In fact, this serial was one that I acquired via the Internet during my first days as an online Doctor Who fan. It seems one of the rights of passage was to track down bootlegs of the orphan episodes and the audio only serials and trade them with a fellow fan. I recall that a group of us in the U.S. went in together to purchase U.K. copies of the color restored “Autons” and “The Silurians” and split the cost of converting them to U.S. standards. We were all then sent a copy of the episodes we could watch a full six to eight months before the U.S. release.
Of course, the biggest significance of this story is that it introduces us to the Master. Once again, I’m impressed by how much of the lore of Doctor Who is cemented into place with Lett and Dicks. Apart from various monsters, the Doctor didn’t really have a recurring nemesis for the first seven years of his adventures. With the Master, we meet the ultimate counterpoint to the Doctor — one who is the Doctor’s equal in every way except being motivated to be the bad guy.
A large part of the success of the role has to come down to this season and the creation of the character itself. And a bigger part of the success stems from Roger Delgado being so good in this role right out of the gate. Delgado puts a stamp on the role that every other actor who portrays the Master (or Missy) has been trying to duplicate since — some with more degrees of success than others. Part of that is the stare that Delgado can give his victims as he hypnotizes them. Part of it is just how casually he slips between moods and his quiet menace.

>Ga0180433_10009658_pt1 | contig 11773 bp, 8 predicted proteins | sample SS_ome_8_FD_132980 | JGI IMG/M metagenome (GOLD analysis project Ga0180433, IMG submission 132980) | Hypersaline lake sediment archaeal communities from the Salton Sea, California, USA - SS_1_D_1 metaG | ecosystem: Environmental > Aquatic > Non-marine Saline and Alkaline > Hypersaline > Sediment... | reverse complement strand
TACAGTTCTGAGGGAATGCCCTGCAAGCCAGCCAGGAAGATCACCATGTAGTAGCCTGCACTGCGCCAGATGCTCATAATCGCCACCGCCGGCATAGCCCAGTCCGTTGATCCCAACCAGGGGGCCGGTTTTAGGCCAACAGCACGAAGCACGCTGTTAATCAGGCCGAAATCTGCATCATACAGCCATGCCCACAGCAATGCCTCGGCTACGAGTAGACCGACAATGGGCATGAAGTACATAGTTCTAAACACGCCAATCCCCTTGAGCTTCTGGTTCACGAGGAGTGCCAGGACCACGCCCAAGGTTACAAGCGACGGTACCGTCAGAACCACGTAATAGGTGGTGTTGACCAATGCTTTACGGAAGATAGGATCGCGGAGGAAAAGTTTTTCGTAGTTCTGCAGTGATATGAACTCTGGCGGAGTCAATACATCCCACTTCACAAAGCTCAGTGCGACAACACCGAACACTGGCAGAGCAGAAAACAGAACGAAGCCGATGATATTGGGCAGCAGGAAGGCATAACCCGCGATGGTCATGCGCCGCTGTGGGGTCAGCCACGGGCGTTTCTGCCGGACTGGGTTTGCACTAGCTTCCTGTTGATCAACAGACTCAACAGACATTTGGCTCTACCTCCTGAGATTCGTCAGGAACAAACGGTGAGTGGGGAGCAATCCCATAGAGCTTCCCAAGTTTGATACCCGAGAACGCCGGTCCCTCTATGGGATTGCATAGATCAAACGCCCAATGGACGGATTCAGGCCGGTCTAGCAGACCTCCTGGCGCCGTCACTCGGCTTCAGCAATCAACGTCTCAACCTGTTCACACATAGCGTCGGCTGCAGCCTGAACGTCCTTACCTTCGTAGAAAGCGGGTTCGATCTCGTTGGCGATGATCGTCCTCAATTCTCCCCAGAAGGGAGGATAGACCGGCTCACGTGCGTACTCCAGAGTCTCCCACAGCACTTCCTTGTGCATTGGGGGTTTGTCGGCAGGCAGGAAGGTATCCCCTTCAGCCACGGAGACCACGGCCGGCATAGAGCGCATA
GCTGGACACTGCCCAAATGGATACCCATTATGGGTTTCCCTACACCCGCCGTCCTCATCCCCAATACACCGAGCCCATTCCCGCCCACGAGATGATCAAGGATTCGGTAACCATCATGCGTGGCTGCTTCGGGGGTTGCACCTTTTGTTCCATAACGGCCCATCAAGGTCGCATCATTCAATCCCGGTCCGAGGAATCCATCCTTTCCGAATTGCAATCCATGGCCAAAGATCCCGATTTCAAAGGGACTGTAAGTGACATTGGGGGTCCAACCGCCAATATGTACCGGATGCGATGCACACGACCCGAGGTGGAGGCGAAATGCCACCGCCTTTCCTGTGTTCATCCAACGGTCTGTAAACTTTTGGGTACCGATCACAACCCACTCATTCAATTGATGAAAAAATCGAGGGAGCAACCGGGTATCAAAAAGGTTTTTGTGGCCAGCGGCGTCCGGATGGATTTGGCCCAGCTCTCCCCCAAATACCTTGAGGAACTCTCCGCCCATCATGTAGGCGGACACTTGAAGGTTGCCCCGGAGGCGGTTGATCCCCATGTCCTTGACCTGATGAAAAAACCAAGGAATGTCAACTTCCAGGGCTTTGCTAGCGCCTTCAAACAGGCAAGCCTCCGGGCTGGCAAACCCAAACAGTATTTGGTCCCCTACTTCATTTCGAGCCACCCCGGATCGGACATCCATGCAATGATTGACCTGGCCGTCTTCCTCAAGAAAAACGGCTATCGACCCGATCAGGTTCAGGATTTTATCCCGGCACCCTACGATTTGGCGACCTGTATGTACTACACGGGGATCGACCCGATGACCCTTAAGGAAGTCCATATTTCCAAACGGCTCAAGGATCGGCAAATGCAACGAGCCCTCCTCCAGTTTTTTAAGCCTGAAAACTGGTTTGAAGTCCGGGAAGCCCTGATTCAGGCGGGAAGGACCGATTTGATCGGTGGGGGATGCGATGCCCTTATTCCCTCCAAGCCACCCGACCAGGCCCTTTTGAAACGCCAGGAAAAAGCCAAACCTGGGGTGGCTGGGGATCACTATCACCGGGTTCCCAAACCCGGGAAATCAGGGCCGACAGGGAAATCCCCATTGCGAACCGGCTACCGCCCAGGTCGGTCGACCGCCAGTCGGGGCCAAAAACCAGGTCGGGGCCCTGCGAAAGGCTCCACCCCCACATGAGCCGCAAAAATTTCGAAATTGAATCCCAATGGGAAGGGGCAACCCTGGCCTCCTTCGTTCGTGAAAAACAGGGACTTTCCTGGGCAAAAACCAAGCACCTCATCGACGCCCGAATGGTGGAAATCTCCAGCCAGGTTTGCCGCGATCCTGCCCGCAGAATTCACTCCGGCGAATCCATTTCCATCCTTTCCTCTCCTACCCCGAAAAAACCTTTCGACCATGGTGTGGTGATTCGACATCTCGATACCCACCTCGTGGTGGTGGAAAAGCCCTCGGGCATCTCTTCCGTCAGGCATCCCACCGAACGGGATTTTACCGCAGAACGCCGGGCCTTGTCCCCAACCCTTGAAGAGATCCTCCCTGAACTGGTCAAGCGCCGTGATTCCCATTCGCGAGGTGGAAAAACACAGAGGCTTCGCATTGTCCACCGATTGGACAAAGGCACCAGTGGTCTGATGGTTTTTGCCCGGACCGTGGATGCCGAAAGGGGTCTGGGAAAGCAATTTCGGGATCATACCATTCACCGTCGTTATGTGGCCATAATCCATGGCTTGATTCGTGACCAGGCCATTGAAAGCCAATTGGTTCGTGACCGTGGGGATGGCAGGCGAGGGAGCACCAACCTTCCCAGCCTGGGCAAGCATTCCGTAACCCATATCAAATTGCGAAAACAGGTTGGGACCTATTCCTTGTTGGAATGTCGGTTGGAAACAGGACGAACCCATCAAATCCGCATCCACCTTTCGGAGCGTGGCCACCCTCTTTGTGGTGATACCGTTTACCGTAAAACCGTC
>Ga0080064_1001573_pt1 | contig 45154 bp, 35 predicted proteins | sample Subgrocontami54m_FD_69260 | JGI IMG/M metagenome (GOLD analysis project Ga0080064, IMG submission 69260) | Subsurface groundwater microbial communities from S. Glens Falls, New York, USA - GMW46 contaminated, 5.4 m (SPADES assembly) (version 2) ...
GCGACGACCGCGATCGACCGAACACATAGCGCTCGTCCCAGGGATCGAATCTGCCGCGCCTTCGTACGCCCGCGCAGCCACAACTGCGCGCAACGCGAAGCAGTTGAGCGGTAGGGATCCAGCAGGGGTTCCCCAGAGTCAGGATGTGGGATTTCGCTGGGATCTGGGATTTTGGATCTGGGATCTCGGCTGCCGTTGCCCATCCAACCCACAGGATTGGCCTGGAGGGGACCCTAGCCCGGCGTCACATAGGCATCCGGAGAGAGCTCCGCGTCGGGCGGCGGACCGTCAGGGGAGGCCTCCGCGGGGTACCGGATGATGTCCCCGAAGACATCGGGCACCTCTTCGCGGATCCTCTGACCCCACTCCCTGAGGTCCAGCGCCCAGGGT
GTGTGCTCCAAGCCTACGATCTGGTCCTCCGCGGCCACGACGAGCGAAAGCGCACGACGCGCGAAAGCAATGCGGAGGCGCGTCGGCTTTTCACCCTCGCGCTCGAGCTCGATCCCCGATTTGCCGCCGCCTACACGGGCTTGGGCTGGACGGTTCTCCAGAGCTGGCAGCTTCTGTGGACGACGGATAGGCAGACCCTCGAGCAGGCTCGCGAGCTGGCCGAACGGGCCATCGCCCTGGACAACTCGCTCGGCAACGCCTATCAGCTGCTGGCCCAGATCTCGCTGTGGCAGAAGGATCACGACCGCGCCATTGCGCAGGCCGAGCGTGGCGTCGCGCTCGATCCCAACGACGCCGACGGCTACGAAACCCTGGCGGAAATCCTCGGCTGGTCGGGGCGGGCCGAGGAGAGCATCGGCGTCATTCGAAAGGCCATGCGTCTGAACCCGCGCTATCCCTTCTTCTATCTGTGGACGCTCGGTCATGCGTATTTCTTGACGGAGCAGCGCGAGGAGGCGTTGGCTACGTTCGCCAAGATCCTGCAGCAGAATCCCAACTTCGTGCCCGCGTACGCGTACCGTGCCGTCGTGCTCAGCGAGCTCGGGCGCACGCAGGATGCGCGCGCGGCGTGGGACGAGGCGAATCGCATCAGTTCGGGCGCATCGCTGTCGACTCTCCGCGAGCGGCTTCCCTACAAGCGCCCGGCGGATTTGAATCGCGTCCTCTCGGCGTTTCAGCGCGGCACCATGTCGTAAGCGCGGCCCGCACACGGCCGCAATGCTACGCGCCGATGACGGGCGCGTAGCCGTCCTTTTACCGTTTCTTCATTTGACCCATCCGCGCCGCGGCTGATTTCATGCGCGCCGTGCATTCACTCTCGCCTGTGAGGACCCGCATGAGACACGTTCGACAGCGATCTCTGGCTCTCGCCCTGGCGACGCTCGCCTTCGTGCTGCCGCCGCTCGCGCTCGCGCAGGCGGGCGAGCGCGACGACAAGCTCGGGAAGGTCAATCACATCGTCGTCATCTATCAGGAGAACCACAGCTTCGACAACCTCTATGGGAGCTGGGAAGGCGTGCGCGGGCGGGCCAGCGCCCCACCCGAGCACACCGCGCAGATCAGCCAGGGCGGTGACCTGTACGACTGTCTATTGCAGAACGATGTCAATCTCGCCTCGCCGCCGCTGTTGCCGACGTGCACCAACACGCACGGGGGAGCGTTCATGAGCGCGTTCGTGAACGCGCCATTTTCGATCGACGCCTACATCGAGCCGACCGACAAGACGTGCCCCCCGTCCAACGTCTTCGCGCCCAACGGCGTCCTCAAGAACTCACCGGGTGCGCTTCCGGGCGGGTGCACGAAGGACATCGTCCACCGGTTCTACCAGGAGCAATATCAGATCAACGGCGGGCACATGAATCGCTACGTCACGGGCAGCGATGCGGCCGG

Yes, this story does firmly put a trend into place for the Master stories of season eight and beyond — namely that the Master hatches some type of scheme to humiliate and/or destroy the Doctor without necessarily thinking it all the way through. Here we see that he hasn’t wondered how the Nestene will see him as any different than any other inhabitant of Earth when it comes to destroying our planet. Later, he won’t think things through with unleashing the alien parasite upon the population or throwing in with the Autons. In most cases, the stories end with the Master having to change alliances or at least pretend to help the Doctor to get himself out of a jam.
I’m not sure if Letts and Dicks intended this recurring element or it just happened back in 1971. I also figure they never thought we’d binge watch the season like we do today and see these recurring themes (similar a bit to the reliance on a base under siege from the Patrick Troughton years, I expect).
I’m also not certain why for the fiftieth anniversary of the show, this serial wasn’t chosen as the best four-part representative of the Jon Pertwee era. It certainly has more elements of what casual fans associate with the Pertwee era — UNIT, Jo Grant, the Master, alien invasion, etc. — than “Spearhead from Space” does. I do wonder if part of it was that the Beeb had just put a lot of times into remastering “Spearhead” and that it would look better on our new-fangled HD sets. Or maybe Steven Moffat just likes that one more, though I can’t see why you don’t include a Delgado Master story to best exemplify this era of Doctor Who.
Whatever the reasoning, “Terror of the Autons” is still scary in all the right ways today. It’s a solid start to season eight and a superlative debut of the Master.
And now, we have to wait a full season and a half before Holmes writes for the show again and begins to change Doctor Who more to his vision of the series….